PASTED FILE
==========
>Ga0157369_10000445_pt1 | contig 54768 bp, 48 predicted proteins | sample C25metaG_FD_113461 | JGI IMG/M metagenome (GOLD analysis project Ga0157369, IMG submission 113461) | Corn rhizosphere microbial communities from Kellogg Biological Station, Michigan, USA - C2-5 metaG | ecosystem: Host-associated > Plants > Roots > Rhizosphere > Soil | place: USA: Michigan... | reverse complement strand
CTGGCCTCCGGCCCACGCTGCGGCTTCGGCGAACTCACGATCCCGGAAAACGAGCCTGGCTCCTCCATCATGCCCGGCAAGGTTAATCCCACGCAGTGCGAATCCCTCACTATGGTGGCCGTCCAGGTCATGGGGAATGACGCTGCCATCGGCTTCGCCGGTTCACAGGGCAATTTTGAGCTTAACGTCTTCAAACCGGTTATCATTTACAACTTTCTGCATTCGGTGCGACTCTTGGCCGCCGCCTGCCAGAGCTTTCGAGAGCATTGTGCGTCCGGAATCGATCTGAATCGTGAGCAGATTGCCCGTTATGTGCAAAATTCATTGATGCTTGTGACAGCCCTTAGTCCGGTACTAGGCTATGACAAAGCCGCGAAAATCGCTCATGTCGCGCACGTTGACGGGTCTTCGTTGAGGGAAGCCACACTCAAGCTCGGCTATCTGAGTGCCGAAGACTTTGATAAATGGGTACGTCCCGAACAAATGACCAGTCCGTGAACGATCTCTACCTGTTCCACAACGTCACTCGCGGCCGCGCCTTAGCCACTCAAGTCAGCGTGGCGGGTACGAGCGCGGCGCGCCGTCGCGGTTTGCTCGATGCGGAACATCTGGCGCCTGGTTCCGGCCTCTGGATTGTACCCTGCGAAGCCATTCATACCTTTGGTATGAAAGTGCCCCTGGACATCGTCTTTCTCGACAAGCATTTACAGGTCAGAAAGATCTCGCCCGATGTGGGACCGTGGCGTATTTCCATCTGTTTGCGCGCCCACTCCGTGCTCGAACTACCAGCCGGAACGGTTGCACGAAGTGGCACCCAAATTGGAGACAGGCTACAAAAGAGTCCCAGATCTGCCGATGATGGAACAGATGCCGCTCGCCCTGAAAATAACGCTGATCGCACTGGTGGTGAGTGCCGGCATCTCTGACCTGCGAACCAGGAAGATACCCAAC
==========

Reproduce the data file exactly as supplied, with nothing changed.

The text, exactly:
>Ga0157369_10000445_pt1 | contig 54768 bp, 48 predicted proteins | sample C25metaG_FD_113461 | JGI IMG/M metagenome (GOLD analysis project Ga0157369, IMG submission 113461) | Corn rhizosphere microbial communities from Kellogg Biological Station, Michigan, USA - C2-5 metaG | ecosystem: Host-associated > Plants > Roots > Rhizosphere > Soil | place: USA: Michigan... | reverse complement strand
CTGGCCTCCGGCCCACGCTGCGGCTTCGGCGAACTCACGATCCCGGAAAACGAGCCTGGCTCCTCCATCATGCCCGGCAAGGTTAATCCCACGCAGTGCGAATCCCTCACTATGGTGGCCGTCCAGGTCATGGGGAATGACGCTGCCATCGGCTTCGCCGGTTCACAGGGCAATTTTGAGCTTAACGTCTTCAAACCGGTTATCATTTACAACTTTCTGCATTCGGTGCGACTCTTGGCCGCCGCCTGCCAGAGCTTTCGAGAGCATTGTGCGTCCGGAATCGATCTGAATCGTGAGCAGATTGCCCGTTATGTGCAAAATTCATTGATGCTTGTGACAGCCCTTAGTCCGGTACTAGGCTATGACAAAGCCGCGAAAATCGCTCATGTCGCGCACGTTGACGGGTCTTCGTTGAGGGAAGCCACACTCAAGCTCGGCTATCTGAGTGCCGAAGACTTTGATAAATGGGTACGTCCCGAACAAATGACCAGTCCGTGAACGATCTCTACCTGTTCCACAACGTCACTCGCGGCCGCGCCTTAGCCACTCAAGTCAGCGTGGCGGGTACGAGCGCGGCGCGCCGTCGCGGTTTGCTCGATGCGGAACATCTGGCGCCTGGTTCCGGCCTCTGGATTGTACCCTGCGAAGCCATTCATACCTTTGGTATGAAAGTGCCCCTGGACATCGTCTTTCTCGACAAGCATTTACAGGTCAGAAAGATCTCGCCCGATGTGGGACCGTGGCGTATTTCCATCTGTTTGCGCGCCCACTCCGTGCTCGAACTACCAGCCGGAACGGTTGCACGAAGTGGCACCCAAATTGGAGACAGGCTACAAAAGAGTCCCAGATCTGCCGATGATGGAACAGATGCCGCTCGCCCTGAAAATAACGCTGATCGCACTGGTGGTGAGTGCCGGCATCTCTGACCTGCGAACCAGGAAGATACCCAAC